Wednesday, December 12, 2007

High-Definition Television (HDTV)

High-definition television (HDTV) is a digital television broadcasting system with greater resolution than traditional television systems (NTSC, SECAM, PAL). HDTV is digitally broadcast, because digital television (DTV) requires less bandwidth if sufficient video compression is used. HDTV technology was introduced in the U.S. in the 1990s by the Digital HDTV Grand Alliance, a group of television companies.[1][2]

Projection screen in a home theater, displaying a high-definition television image.
Projection screen in a home theater, displaying a high-definition television image.

History of high-definition television

In 1949, France launched 819 lines television, first high definition public television network (778 active lines). This 819 lines network remained operational until 1983.[citation needed]

In 1958, the U.S.S.R created Трансформатор (Transformer), the first high-resolution (definition) television system capable of producing an image composed of 1,125 lines of resolution for the purpose of television conferences among military commands; as it was a military product, it was not commercialised.[3]

In 1969, Nippon Hōsō Kyōkai (NHK) first developed commercial, high-definition television, [4] yet, the system was not commercialized until late in the 1990s.

In 1983, the International Telecommunication Union ITU-R set up a working party (IWP11/6) with the aim of setting a single international HDTV standard. This WP considered many views and through the 1980s served to encourage development in a number of video digital processing areas such as conversion between 30/60 and 25/50 picture rates using motion vectors that lead to other outcomes. While a single standard was never finalized, a common aspect ratio of 16:9 was agreed to at the first meeting at the BBC's R & D establishment at Kingswood Warren. Initially the Japanese 5:3 ratio was considered but a proposal to widen it to 5 1/3:3 = 16:9 was accepted. The ITU-R Recommendation BT.709 includes 16:9, colorimetry and the 1080i (1,080 actively-interlaced lines of resolution) and the 1080p (1,080 progressively-scanned lines). It also included the 1440 x 1152 HDMAC scanning format. 720p formats were strongly resisted by some ITU-R members and were not standardized there. Both 1920 x 1080 and 1280 x 720p (720 progressively-scanned lines), systems for a range of frame and field rates are also defined by several SMPTE standards.

No matter how hard developers tried, and despite the over 20 different standards proposed, high definition television lacked the basics of any successful media application; that is the means of distributing it.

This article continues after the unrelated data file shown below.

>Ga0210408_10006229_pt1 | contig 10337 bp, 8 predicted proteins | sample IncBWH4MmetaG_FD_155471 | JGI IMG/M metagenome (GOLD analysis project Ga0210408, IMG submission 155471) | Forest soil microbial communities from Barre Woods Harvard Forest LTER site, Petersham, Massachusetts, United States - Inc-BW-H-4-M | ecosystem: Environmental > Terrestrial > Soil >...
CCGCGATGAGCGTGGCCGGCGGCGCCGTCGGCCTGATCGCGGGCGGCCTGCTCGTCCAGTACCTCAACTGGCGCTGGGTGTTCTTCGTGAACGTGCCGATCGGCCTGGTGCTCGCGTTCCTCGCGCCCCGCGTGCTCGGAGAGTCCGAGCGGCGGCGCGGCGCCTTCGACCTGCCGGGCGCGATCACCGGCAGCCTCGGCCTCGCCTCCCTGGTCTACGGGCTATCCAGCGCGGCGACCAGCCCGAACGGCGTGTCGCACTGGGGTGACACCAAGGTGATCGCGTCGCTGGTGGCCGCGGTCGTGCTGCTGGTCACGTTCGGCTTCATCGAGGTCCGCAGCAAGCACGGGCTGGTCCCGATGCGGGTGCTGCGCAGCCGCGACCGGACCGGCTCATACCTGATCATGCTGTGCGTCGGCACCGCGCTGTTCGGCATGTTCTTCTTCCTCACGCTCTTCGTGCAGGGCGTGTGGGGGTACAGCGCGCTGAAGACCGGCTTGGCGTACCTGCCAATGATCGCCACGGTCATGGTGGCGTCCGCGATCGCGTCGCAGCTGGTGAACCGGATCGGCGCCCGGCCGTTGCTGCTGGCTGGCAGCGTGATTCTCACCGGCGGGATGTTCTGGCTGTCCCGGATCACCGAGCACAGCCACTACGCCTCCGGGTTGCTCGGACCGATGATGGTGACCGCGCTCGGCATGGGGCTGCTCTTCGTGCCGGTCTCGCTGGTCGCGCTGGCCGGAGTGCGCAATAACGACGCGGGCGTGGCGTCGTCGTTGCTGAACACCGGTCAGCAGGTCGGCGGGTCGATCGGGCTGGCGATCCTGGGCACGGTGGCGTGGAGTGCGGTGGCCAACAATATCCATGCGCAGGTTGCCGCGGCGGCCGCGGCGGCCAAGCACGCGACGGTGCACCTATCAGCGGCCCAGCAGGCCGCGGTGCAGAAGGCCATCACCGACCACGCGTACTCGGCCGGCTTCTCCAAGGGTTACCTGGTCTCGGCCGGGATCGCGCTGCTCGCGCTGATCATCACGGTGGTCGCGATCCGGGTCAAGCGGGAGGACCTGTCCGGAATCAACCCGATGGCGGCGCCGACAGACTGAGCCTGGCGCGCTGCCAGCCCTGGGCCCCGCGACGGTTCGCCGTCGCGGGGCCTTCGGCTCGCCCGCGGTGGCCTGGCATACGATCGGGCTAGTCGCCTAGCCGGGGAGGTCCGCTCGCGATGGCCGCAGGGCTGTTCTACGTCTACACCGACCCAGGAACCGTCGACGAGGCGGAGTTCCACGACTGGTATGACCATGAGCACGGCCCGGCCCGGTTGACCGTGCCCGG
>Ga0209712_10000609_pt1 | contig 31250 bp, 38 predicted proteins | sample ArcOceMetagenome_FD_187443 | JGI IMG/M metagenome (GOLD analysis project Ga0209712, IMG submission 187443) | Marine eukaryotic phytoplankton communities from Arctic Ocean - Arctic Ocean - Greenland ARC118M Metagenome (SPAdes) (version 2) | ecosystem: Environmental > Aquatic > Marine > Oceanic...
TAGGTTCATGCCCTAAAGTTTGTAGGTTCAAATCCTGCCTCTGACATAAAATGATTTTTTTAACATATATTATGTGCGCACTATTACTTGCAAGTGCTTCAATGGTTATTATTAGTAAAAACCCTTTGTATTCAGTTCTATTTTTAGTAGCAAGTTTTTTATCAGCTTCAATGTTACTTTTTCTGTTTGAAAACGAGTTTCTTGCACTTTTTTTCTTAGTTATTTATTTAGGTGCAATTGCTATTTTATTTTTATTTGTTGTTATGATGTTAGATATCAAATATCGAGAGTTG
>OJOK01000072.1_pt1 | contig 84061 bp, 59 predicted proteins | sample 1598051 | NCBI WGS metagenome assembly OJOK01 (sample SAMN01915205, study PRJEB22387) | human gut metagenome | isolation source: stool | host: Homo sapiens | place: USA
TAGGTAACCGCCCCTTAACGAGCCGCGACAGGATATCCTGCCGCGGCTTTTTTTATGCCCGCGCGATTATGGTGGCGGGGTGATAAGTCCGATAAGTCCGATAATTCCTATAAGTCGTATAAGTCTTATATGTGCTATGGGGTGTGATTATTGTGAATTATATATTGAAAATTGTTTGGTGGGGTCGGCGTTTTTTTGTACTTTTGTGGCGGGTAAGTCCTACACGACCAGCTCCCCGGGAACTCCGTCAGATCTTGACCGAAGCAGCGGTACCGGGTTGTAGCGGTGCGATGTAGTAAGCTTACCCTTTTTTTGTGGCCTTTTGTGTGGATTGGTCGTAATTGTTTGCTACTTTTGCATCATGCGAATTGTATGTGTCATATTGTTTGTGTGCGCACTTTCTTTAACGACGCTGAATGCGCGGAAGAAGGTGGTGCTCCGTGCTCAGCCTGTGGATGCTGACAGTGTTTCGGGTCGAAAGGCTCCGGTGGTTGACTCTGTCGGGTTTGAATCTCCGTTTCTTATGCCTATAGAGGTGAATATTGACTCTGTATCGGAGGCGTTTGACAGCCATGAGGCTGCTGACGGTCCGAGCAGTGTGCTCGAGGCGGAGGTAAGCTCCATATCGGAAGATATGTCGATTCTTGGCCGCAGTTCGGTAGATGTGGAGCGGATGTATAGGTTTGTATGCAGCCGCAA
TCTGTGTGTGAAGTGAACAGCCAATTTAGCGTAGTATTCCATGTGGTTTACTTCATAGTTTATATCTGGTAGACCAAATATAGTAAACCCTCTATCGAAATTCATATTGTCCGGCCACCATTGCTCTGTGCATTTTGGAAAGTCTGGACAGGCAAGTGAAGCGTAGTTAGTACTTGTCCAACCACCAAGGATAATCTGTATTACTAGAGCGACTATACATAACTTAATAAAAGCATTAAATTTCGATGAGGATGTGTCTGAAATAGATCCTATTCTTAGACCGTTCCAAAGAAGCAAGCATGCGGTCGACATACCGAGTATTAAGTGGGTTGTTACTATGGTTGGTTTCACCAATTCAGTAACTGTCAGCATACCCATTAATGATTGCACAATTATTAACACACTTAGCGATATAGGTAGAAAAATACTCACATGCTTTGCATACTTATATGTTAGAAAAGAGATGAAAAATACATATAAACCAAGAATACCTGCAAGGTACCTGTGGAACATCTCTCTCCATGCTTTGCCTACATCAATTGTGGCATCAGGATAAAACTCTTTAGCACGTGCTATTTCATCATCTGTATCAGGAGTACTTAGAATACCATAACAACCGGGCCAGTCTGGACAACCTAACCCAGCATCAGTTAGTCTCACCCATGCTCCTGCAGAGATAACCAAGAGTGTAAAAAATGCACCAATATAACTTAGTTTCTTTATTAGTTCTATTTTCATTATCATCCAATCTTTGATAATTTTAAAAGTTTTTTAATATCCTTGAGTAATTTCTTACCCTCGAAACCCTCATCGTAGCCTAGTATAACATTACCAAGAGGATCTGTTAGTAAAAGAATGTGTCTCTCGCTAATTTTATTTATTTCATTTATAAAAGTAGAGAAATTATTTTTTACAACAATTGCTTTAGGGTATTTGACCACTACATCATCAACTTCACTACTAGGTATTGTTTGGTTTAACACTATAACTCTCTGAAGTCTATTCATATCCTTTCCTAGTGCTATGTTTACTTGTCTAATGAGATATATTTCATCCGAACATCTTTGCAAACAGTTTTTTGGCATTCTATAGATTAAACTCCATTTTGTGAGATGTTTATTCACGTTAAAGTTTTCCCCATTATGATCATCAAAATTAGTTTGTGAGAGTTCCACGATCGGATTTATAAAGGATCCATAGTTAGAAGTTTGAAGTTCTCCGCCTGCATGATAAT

First HDTV commercial experiments as NHK's MUSE required over four times the bandwidth of a standard definition broadcast, and despite the effort made to shrink the required bandwidth in about 2 times of that of the SDTV's, it still was distributable only by satellite.

Recording and reproducing HDTV signal was also a technical challenge in the early years of HDTV.

It was not before the first decade of the new millennium, that storage means of enough capacity and computer processing power for dense compression algorithms made commercial applications of HDTV affordable for consumers and profitable for TV channels or the video rental industry.

Digital HDTV was finally viable due to the evolution of TV broadcasting, where the broadcasting systems all over the world were designed from scratch to use digital means of transmission. Thus, through digital compression equipment, and the evolution of standards such as MPEG 2, H264, a single TV channel could be used either for broadcasting up to 5 TV programs of standard definition, or for broadcasting up to 2 channels of high definition.

High-definition television refers to the image resolution and, loosely, to photo- and videographic media capable of such image resolution, i.e. photographic film and digital video. Current HDTV broadcast standards are in the ATSC and DVB specifications. HDTV is capable of cinema-quality audio, because it uses the Dolby Digital (AC-3) format to support the 5.1 surround sound system.

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